PolyMedica      07/26/01      39.90       9.50     76%
 *Biovail (per Asensio)      09/13/96      31.38      16.19     48%*
 *Biovail (corrected)      09/13/96        7.84        5.81     26%
 General Nutrition      01/19/96      20.00      13.25     34%

* Biovail has split several times since 1996.  Asensio appears to have used a pre-split value for the initial price and an inaccurate post-split value for the subsequent price.  This creates the appearance of a far larger decline than actually occurred.  Corrected values compiled by this site take all splits into account.

The Missing Ingredients

Absent from Asensio's chart is the highest price attained after he attacked, and the increase that it represents over his initial price.   Had such numbers been included, visitors to his site would see that gains posted by these five picks exceeded the declines that Asensio touts.

  Stock    Recommended  Initial Price   Subsequent
   Highest  Price
 Hemispherx      09/22/98        8.00       19.00    138%
 Parkervision      09/28/99      26.38       56.44    114%
 PolyMedica***      10/25/01      16.61       43.40    161%
 Biovail  (split-adjusted)      09/13/96        7.84       57.18    629%
 General Nutrition      01/19/96      20.00       41.25    106%

*** initial price adjusted to reflect date when first research report was actually issued

Covering up this part of the story saves Asensio from having to concede that a nimble trader could have done very well with long positions in these stocks.  And  that long positions in Biovail probably outperformed short ones.

Asensio's ruse also conceals the risk taken by those who shorted these stocks.  If unable to accommodate margin demands created by rising prices, they may have incurred considerable losses.   In fact, within months of Asensio's attack on Hemispherx, the stock surged in price, causing one Asensio client with a large short position to lose about $3 million in a single month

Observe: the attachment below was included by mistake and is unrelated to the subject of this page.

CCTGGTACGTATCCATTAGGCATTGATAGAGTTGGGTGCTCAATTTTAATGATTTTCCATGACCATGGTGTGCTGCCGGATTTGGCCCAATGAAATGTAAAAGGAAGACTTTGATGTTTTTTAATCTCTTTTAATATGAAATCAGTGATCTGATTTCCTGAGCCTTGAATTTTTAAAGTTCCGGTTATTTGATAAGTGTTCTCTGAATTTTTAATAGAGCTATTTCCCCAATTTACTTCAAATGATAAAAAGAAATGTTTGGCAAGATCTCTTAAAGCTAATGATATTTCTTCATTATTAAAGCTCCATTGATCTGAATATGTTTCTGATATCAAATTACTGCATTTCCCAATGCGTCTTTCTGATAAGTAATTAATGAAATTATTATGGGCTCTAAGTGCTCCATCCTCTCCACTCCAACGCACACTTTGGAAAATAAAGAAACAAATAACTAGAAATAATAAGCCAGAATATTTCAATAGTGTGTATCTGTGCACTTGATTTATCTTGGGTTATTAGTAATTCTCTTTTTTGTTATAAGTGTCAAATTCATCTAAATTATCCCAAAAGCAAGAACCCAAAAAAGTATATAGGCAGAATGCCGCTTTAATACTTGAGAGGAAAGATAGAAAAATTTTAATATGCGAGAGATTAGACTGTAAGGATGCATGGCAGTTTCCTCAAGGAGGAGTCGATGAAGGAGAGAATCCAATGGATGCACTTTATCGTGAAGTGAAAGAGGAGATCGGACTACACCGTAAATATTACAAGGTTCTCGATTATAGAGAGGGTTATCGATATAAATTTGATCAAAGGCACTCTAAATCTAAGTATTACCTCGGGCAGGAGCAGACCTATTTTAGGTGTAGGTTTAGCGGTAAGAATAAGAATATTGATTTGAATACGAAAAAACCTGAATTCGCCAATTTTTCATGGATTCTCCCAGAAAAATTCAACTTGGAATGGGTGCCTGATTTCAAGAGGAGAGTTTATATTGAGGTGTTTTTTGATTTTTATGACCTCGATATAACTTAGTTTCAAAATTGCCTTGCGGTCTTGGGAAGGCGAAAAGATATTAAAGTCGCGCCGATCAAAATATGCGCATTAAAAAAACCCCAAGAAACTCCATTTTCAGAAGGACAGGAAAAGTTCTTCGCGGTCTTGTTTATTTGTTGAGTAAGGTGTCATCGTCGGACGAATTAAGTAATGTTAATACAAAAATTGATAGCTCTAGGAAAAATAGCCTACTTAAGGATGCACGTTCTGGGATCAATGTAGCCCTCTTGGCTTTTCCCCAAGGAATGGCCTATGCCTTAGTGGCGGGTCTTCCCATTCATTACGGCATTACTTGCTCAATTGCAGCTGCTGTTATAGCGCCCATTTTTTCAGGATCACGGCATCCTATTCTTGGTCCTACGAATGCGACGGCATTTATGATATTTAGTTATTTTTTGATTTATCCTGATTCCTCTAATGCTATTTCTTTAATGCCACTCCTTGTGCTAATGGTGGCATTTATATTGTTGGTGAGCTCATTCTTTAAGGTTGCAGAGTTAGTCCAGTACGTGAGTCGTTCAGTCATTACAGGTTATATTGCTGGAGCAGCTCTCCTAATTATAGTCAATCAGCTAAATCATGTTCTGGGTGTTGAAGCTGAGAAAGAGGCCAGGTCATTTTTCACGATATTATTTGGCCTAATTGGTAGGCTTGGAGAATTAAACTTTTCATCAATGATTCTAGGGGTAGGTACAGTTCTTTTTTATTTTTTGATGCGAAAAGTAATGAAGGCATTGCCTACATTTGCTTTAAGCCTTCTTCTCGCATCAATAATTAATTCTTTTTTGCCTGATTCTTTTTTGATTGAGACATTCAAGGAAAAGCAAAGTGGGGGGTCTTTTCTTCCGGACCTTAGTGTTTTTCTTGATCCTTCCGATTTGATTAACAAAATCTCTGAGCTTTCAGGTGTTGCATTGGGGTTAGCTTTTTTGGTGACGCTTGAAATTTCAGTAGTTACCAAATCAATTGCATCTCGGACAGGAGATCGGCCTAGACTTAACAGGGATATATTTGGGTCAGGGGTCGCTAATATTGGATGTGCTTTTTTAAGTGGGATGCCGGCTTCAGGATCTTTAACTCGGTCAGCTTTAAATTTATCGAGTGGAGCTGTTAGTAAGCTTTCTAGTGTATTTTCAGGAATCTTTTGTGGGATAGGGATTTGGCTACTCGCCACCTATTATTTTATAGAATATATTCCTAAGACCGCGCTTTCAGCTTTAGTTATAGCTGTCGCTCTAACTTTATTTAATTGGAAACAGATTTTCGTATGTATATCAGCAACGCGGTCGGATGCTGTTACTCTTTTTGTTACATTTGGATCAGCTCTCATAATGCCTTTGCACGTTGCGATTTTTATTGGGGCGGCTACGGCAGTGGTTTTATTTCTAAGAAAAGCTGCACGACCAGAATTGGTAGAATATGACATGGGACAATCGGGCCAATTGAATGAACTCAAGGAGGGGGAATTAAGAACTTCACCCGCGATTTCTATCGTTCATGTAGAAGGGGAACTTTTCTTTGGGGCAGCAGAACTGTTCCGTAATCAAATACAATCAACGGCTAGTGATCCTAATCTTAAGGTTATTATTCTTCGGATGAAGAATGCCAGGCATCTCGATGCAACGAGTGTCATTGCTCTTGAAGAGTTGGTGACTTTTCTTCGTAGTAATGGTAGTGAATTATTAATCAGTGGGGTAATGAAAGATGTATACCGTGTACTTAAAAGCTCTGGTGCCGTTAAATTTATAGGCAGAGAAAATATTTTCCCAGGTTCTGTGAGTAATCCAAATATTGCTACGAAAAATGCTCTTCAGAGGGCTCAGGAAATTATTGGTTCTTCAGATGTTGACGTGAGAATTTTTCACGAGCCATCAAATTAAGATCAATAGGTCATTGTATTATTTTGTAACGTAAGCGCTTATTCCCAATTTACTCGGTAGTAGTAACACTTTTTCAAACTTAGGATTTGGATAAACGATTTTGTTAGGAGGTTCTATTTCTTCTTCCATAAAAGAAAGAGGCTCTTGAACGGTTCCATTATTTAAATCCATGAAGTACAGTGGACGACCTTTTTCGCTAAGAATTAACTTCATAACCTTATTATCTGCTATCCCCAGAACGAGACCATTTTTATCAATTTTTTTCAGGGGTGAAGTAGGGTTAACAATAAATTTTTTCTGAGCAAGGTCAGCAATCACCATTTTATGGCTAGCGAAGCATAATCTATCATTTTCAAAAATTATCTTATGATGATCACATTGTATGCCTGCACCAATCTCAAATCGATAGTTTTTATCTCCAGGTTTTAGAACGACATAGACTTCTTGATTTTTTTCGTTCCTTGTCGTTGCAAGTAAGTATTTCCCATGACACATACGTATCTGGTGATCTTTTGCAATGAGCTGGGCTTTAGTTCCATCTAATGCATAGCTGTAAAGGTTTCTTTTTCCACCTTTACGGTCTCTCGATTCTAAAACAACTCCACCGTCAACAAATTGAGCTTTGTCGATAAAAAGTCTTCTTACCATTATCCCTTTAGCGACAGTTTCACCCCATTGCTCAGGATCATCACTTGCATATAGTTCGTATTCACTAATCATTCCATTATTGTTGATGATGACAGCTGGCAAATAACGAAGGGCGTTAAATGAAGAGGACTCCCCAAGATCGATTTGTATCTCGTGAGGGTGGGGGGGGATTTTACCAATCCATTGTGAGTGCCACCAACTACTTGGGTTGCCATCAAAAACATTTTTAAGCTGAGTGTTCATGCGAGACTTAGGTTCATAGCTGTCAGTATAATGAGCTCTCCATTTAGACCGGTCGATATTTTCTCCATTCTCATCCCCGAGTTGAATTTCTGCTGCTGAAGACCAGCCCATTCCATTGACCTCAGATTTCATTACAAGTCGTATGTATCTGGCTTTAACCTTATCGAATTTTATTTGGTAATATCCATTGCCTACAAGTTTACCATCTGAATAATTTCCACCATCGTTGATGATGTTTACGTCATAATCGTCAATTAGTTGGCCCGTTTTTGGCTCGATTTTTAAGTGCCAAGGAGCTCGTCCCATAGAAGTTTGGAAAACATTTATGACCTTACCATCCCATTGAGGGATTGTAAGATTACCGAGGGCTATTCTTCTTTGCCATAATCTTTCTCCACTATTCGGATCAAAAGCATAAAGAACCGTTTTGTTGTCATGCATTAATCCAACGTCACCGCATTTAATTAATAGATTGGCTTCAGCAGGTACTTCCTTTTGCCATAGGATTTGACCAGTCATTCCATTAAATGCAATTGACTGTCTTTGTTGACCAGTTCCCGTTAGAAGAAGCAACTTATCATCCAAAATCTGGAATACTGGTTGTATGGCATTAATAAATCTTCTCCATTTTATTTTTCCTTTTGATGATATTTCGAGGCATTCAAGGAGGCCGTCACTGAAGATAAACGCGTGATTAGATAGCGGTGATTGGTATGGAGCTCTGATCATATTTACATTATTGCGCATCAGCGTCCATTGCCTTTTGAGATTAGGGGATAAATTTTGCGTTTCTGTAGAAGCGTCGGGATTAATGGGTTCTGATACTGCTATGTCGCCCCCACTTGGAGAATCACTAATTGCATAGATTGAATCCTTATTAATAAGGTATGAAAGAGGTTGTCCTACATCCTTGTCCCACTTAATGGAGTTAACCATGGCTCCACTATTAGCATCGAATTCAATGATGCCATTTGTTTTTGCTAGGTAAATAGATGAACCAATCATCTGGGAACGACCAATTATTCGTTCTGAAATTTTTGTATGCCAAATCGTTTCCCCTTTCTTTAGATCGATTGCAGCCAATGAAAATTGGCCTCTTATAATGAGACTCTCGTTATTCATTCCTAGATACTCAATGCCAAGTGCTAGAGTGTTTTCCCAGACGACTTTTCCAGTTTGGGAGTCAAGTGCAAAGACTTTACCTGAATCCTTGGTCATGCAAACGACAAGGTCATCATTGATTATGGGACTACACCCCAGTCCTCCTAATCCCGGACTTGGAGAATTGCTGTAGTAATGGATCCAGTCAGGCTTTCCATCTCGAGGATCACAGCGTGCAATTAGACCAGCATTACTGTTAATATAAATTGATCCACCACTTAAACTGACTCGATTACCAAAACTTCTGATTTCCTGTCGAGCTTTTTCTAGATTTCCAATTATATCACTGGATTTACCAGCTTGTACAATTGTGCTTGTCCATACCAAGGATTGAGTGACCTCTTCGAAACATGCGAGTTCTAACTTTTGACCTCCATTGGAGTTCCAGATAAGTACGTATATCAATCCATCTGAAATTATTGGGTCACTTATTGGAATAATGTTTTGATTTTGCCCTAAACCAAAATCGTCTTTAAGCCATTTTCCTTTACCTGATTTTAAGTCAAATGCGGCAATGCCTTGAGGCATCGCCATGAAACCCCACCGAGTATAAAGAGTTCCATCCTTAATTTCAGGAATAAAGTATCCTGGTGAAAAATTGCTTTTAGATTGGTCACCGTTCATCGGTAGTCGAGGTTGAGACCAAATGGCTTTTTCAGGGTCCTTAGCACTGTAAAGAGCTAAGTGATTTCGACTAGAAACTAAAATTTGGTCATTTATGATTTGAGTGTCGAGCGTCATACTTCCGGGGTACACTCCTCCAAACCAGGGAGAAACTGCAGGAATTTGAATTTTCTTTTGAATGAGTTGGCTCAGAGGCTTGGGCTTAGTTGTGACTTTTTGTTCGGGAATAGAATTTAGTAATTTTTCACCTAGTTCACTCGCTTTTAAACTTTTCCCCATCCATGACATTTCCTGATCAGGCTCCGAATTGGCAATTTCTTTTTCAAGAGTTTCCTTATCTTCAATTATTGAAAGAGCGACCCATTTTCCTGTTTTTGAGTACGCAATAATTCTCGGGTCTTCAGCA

Thinking About Performance

For evaluating performance, the "subsequent price" approach is misleading even if highest prices are included.   The primary reason is obvious:  Asensio (or anyone) may have covered long before the most extreme price was reached.  It's the price paid to cover that really matters when calculating return on a short pick.  Asensio does not provide it.

Another problem with this approach is that it fails to consider the time factor.  How long it took to achieve a particular change in price greatly affects return.  

Asensio's targets also tend to be heavily shorted.  Borrowing such stocks often means paying a surcharge based on a percentage of current price.  (Brokers may not incur these charges, but retail investors do).  But the approach here makes no allowance for such costs.  Nor does it adjust for the long positions that Asensio and his clients often take in stocks they short.  As described on the page called long-short strategy, such positions are often sold at a loss.

Obviously, Asensio selectively presents facts (and sometimes fabrications) designed to put him in the best light.  No doubt this allows him to impress those who do not see through such tactics. 

But how much more impressive it would be if he would tell us the whole story of his short picks--and career.  Warts and all.

Page Created 5/03/03